Souce: University of Nebraska Crop Watch

Warmer temperatures during March triggered germination of the early-emerging summer annual weeds: kochia, giant ragweed, common ragweed, and common lambsquarters (Figure 1, below). Kochia and common lambsquarters seedlings are emerging in fields in western Nebraska, and the first giant ragweed, common lambsquarters, and common ragweed seedlings have been detected in eastern Nebraska.

According to the National Weather Service Climate Prediction Center, temperatures during the next two weeks are likely to stay above normal across Nebraska and much of the Great Plains (Figure 2). In terms of precipitation, Nebraska is expected to receive normal rainfall during the first two weeks of April (Figure 3). With predicted above normal temperatures, enough soil moisture, and the RMA initial planting date for soybeans more than three weeks away (April 25, 2016; Figure 4), management of marestail and the aforementioned early-emerging summer annual weeds should be considered now. If not controlled, these weeds will continue to take advantage of the favorable weather conditions and management at planting or after crop emergence can become challenging.

For fields infested with marestail, kochia, giant ragweed and/or common ragweed, an application of burndown herbicides along with soil residual products is recommended at this point to manage established weeds and to control seedlings that are yet to emerge. With warmer temperatures and enough soil moisture predicted for this spring, soil applied herbicides are expected to have a shorter residual. Another burndown along with soil residual products at or after planting soybeans may be necessary for a clean start.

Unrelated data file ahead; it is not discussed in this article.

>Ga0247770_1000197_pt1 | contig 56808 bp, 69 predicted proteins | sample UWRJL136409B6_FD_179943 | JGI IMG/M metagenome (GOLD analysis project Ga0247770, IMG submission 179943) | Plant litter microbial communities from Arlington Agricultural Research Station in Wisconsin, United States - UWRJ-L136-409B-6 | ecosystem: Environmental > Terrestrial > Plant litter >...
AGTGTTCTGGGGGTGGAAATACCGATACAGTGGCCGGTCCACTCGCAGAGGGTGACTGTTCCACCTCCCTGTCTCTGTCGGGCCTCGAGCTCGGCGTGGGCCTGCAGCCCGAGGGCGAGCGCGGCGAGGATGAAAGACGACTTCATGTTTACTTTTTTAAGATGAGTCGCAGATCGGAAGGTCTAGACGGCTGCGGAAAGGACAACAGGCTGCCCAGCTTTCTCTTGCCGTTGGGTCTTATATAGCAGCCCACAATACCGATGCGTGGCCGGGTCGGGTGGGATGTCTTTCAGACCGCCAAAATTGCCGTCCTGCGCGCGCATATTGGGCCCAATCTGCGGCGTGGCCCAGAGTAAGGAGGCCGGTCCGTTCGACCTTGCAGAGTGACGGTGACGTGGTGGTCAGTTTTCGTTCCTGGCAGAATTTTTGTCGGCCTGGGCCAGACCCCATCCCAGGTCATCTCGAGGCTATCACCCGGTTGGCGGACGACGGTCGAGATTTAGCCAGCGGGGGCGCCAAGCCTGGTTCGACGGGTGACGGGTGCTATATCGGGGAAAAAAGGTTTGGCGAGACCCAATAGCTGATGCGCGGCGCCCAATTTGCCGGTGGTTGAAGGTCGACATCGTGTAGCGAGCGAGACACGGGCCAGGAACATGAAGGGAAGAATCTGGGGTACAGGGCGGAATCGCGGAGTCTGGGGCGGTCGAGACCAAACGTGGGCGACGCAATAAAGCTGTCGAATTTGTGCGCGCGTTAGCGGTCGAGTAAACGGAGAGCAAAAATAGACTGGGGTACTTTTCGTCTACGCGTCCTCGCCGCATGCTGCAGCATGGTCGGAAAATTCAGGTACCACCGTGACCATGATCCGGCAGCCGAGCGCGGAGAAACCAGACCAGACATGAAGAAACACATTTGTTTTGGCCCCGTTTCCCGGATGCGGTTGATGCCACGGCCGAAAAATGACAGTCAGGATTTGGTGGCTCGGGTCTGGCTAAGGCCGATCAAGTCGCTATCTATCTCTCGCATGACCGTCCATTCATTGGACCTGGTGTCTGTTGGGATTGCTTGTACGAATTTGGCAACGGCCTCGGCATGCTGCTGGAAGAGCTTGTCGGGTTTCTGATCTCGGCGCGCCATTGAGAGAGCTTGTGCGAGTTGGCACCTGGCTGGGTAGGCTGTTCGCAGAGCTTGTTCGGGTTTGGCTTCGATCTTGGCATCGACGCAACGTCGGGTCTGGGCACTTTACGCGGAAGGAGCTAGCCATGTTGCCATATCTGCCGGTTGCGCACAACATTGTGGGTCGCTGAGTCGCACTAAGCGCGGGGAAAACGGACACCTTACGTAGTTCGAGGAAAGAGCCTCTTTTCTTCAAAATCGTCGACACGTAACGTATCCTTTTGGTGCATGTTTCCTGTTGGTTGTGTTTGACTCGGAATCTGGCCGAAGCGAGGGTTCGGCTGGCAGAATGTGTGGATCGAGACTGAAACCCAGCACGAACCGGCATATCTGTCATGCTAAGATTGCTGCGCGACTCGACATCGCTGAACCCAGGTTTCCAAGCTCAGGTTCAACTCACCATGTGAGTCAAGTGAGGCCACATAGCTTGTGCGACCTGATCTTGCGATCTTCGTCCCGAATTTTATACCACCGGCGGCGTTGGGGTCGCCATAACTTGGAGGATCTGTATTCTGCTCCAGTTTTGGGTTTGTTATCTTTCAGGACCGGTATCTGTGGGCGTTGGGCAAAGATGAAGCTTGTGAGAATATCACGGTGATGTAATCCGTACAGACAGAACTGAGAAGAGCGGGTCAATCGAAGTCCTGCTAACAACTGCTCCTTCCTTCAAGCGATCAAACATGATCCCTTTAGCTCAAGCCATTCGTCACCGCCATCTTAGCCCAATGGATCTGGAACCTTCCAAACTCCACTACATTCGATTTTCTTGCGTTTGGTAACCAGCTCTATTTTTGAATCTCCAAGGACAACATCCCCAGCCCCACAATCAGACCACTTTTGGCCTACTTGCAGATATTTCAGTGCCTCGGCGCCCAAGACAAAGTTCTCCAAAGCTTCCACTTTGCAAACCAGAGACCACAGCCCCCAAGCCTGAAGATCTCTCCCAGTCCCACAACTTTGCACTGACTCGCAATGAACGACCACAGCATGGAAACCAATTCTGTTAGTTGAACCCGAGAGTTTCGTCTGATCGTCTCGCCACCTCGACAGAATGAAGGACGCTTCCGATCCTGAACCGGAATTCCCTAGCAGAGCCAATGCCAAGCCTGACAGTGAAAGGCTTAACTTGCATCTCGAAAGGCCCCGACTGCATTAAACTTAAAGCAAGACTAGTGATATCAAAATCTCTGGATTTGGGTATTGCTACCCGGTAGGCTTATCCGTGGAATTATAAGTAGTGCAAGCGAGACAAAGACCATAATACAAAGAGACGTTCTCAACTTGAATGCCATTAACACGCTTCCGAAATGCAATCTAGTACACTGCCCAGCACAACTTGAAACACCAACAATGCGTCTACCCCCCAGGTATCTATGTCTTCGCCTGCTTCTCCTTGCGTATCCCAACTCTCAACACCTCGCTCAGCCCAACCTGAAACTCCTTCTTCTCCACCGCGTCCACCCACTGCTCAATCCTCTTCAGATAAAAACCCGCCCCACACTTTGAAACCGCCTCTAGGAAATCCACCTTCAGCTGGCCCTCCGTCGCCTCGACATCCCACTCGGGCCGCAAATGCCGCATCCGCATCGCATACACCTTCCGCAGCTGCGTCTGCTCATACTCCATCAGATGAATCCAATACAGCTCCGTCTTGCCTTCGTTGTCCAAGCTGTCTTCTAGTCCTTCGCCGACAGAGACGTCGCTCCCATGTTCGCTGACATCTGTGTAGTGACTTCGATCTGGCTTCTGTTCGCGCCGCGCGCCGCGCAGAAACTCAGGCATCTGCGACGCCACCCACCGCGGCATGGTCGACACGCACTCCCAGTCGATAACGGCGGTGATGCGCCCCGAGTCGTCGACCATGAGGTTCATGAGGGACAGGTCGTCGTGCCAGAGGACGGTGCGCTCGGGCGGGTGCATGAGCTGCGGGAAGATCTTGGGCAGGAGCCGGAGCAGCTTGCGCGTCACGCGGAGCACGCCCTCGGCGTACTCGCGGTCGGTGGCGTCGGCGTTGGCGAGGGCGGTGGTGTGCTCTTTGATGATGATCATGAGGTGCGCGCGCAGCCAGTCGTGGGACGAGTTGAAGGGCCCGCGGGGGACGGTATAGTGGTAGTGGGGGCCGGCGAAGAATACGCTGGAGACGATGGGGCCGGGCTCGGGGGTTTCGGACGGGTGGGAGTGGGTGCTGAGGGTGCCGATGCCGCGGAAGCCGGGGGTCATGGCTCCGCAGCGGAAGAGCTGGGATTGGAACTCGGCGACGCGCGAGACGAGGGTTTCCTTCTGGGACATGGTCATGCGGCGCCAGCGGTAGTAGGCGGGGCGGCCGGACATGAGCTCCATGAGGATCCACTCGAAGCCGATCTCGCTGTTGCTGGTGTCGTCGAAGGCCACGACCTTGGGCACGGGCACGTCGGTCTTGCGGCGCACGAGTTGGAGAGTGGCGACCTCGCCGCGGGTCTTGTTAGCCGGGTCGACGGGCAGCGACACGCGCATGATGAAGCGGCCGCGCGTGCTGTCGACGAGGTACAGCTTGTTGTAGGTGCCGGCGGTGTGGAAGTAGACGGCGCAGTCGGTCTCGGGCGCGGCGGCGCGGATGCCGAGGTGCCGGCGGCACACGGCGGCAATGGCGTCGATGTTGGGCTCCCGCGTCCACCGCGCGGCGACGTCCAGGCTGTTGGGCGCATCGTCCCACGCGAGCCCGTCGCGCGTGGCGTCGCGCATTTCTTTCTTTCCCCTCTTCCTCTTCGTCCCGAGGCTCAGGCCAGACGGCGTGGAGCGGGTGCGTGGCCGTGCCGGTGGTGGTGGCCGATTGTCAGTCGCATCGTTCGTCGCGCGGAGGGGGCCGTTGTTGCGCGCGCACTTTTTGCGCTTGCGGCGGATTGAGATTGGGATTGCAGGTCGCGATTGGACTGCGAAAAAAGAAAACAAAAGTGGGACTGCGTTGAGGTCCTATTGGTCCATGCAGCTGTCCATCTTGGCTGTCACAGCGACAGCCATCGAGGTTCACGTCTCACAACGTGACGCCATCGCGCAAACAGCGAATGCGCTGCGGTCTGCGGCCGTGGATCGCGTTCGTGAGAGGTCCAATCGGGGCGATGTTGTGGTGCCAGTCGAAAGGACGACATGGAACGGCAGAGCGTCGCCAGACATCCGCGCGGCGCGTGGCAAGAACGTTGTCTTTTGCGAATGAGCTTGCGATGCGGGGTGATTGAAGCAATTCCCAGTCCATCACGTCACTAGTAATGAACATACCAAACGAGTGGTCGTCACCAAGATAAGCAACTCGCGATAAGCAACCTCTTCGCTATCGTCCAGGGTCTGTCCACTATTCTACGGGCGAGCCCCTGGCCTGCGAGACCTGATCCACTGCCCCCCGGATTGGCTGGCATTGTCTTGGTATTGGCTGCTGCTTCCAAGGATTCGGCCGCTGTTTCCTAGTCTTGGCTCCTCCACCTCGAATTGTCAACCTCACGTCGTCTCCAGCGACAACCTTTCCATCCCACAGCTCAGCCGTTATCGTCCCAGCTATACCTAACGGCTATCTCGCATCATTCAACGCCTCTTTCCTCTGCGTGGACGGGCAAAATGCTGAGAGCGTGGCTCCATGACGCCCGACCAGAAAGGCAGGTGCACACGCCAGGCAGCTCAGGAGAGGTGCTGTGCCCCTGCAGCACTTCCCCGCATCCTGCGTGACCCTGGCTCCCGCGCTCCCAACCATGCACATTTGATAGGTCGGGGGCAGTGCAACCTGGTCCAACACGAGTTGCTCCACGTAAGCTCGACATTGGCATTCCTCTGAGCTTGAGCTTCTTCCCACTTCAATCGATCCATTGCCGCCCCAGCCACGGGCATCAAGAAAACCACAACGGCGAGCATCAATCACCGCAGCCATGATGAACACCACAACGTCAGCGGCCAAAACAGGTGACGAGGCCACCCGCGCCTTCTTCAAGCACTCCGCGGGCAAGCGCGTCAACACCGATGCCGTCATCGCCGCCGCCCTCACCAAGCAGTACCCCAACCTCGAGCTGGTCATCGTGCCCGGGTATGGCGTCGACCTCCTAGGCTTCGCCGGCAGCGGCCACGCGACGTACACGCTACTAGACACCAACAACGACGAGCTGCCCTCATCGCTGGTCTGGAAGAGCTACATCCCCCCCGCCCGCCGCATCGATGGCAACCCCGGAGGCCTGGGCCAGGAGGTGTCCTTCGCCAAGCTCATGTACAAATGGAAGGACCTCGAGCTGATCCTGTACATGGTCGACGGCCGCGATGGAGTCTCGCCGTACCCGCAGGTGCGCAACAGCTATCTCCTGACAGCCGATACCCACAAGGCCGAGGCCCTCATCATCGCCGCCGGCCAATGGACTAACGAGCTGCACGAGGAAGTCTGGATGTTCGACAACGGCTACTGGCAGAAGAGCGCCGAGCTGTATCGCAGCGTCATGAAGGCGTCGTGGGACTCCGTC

For sites infested with common waterhemp and/or Palmer amaranth, another herbicide application later in the season prior to canopy closure may be necessary to manage late emerging weeds (Figure 1). Keep in mind that common waterhemp and Palmer amaranth are late-emerging species and have a wide emergence window, typically germinating from May until late-July/early-August. Given the incidence of glyphosate-resistant weeds across the state, burndown and post-emergence herbicide options other than glyphosate alone should be considered at each application time.